With just a few days until the gates open, on-site and overseeing a thousand things at once, Bass Coast co-founder/artist director Liz Thompson gets straight to the point.
“The literal definition of duality is the instance of opposition between two entities, concepts or elements,” Liz explains. “I feel like in our community we have people who listen to different music, dress differently and are into different things, but that duality is also what creates a bond—our differences unite us.” And that unity—of acceptance, creativity and total in-the-moment enjoyment—is the secret to what is becoming known as the Bass Coast ‘Vibe.’ To use an old adage: there might be two sides of a coin, but there’s only one coin.
“Over the years, we’ve been trying to dissect what ‘Vibe’ means,” Liz says. “Is it the stages, the music, the art, all the details we obsess over? But really the vibe is just the people that come here.” And the people that come back. As Bass Coast enters its second decade (or as co-founder/director of music Andrea Graham calls it, “our pre-teen years”) there is a large group of attendees that have literally grown up with this festival and have bought into the ethos of cultural sensitivity, harm reduction, respect and creativity Liz and Andrea have spent the past ten years incubating. 'From the start Andrea and I knew this was where we would get too,” Liz explains, as she their teams construct the biggest festival yet. “What it looks like now is how it looked in our head in year one. The amazing thing is the team we connected with along the way. The attendees, the volunteers, and especially our managers—almost every manager has returned year after year, so now Bass Coast is built on the dreams and visions of a huge collection of people that will lead us to things Andrea and I would never have imagined. It’s not just us anymore, it’s everyone.”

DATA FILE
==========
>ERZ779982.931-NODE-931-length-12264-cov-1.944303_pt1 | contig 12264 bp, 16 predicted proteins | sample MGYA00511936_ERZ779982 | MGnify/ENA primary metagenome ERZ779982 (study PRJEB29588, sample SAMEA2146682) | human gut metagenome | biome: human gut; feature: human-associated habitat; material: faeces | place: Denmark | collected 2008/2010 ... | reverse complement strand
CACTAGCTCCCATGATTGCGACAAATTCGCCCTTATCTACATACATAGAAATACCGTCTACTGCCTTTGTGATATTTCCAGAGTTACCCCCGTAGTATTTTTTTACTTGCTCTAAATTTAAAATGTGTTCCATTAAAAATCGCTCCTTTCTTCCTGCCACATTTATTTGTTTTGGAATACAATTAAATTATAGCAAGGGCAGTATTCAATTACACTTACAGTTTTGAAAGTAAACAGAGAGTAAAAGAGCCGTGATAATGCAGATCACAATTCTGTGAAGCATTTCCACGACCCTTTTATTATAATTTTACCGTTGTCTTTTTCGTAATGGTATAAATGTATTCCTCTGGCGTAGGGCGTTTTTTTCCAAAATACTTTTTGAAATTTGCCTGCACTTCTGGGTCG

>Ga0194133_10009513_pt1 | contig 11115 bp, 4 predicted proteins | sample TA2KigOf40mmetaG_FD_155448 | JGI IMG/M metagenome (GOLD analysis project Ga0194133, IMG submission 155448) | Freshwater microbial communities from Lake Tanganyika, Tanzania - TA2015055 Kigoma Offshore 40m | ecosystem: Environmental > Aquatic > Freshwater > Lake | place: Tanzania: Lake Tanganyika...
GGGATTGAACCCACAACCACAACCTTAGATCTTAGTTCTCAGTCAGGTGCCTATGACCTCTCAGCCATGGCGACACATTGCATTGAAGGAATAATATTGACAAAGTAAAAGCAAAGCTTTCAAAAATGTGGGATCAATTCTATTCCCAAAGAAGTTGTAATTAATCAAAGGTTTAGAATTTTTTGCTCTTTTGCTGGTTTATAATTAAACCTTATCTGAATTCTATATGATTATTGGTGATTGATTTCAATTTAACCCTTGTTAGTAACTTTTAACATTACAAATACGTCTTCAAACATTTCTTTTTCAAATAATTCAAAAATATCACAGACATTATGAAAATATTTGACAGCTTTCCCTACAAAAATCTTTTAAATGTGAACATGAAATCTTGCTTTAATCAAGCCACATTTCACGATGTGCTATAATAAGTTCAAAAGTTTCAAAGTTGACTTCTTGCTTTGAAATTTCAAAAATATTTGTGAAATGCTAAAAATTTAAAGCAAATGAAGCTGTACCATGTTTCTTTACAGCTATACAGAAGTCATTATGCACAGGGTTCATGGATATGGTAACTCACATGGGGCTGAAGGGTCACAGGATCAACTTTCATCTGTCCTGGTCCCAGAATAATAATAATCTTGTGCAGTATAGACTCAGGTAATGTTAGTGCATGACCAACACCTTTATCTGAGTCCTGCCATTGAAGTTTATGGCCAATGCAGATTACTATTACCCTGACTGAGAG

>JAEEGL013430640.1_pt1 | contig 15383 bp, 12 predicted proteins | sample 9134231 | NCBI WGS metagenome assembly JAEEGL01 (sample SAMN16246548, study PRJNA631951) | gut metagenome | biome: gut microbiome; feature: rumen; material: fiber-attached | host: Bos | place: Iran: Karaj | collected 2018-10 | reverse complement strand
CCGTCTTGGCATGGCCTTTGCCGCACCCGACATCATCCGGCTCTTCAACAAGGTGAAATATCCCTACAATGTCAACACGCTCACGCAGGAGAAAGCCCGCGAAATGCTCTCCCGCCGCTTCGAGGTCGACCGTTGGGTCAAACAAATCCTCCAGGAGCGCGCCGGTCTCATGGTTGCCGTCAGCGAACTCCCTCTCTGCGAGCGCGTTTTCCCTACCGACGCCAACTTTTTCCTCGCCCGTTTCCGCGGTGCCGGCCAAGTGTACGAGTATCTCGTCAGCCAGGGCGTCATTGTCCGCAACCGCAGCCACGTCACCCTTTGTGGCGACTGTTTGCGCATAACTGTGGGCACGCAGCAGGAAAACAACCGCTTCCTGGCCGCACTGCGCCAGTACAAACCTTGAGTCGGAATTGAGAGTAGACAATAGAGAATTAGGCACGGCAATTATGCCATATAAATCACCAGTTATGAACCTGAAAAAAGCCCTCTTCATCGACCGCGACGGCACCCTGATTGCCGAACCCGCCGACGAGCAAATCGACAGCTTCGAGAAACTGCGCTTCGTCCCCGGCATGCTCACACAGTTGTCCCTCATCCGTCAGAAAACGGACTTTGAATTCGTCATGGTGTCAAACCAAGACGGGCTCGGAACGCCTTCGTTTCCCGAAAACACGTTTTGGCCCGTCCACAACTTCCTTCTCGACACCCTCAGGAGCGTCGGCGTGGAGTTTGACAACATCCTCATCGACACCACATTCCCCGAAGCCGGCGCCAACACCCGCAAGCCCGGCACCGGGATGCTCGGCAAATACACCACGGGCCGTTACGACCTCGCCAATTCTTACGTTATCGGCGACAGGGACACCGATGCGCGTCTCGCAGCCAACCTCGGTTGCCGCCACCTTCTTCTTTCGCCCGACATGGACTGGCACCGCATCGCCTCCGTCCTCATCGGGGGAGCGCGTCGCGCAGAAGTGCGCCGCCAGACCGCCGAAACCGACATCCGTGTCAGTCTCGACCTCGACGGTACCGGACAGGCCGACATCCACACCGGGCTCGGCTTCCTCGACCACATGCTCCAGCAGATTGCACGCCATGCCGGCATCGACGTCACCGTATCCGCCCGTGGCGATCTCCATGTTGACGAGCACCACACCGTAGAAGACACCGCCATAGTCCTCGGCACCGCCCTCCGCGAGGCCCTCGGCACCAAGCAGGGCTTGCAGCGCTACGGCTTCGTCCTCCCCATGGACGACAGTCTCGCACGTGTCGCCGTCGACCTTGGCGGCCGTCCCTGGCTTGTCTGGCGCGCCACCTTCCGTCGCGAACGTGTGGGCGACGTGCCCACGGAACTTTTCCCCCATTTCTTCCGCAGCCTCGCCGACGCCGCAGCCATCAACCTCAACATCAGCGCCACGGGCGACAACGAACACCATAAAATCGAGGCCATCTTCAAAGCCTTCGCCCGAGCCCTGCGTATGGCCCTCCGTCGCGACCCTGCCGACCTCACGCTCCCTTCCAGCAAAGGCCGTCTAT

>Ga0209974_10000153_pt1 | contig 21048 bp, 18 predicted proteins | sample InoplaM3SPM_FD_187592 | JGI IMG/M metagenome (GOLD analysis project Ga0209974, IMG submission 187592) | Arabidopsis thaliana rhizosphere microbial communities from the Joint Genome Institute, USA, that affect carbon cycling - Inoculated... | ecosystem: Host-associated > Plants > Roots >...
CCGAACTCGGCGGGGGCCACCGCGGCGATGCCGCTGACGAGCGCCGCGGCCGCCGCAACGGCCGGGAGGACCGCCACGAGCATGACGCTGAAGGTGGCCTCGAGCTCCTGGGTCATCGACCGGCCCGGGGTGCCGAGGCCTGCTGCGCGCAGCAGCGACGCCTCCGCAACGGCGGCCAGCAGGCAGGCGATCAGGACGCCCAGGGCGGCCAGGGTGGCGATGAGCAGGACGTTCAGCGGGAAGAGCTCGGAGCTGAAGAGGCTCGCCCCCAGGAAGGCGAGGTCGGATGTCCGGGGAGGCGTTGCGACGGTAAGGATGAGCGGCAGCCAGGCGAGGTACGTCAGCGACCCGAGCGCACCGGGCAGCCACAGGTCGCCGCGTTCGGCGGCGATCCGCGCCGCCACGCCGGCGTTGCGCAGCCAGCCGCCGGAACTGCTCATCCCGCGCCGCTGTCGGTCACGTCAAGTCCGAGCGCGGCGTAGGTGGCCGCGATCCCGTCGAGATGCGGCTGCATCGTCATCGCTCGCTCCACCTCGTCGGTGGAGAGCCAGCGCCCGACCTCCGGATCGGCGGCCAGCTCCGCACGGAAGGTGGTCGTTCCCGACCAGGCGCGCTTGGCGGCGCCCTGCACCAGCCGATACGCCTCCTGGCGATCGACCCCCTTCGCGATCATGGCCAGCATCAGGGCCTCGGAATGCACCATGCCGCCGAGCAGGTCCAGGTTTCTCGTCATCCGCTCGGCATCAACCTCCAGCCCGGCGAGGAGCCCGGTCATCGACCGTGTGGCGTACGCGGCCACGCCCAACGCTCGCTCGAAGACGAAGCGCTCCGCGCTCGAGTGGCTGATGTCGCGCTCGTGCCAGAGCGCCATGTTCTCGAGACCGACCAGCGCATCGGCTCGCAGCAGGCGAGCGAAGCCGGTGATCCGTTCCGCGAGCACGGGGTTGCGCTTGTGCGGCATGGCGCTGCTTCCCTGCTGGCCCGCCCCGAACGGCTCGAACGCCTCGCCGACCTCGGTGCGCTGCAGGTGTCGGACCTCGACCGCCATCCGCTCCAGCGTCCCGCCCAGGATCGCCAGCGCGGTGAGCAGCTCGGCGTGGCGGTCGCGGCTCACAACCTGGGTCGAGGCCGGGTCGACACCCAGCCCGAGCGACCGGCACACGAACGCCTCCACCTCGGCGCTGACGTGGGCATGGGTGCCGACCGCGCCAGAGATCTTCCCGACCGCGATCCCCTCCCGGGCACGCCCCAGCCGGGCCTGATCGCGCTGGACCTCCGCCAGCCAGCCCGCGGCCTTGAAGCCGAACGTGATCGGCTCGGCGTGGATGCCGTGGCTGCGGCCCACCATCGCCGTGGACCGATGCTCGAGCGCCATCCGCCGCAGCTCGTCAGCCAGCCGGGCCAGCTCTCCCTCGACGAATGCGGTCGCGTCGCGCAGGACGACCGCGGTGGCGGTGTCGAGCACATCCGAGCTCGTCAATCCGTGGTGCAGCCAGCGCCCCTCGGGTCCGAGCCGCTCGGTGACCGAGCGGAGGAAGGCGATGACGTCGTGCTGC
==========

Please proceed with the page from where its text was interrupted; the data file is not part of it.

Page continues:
The carefully curated music, art and experiences, combined with that “everyone” vibe, has fueled Bass Coast’s growing reputation and fast accumulating accolades (voted “Best North American Boutique Festival” by DJ Mag, the international authority on electronic music). The international attention is translating into new and exciting artists on stage. “The number one thing is artists love playing here because the audience is open-minded and they feel like they can be themselves and not have to play to expectations,” explains Andrea, who will be rocking two sets this year, her standard Sunday night blow out as well as an afternoon in the Cantina. “The positive press, and word spreading between artists definitely helps us. We have some legends coming this year and the line up is more diverse than ever—more women, more ethnicities, but still keeping a strong focus on talent from the Pacific Northwest. Our local artists are so amazing.” The highlight this year, for both Andrea and Liz, is that UK-based global music platform Boiler Room will be on-site streaming live from the Cantina.
"Saturday will be bass and Sunday will be house, it's duality!" Andrea laughs. “I’m really excited because they set the booth up in the middle of the dance floor and it’s all about the integration of the audience and the performer. It’s like a living room dance party on a large scale.”
“I love going up for the moment the gates open,” Andrea says. “Everyone is so excited and you hear stories of where they came from and what they’ve done to get here. People from all over coming together again…it’s a special moment for us.” “It’s a family reunion,” Liz adds. “Never have I felt so strongly that everyone is connected and striving to make themselves better. It’s a family, and I’m so thankful for that.”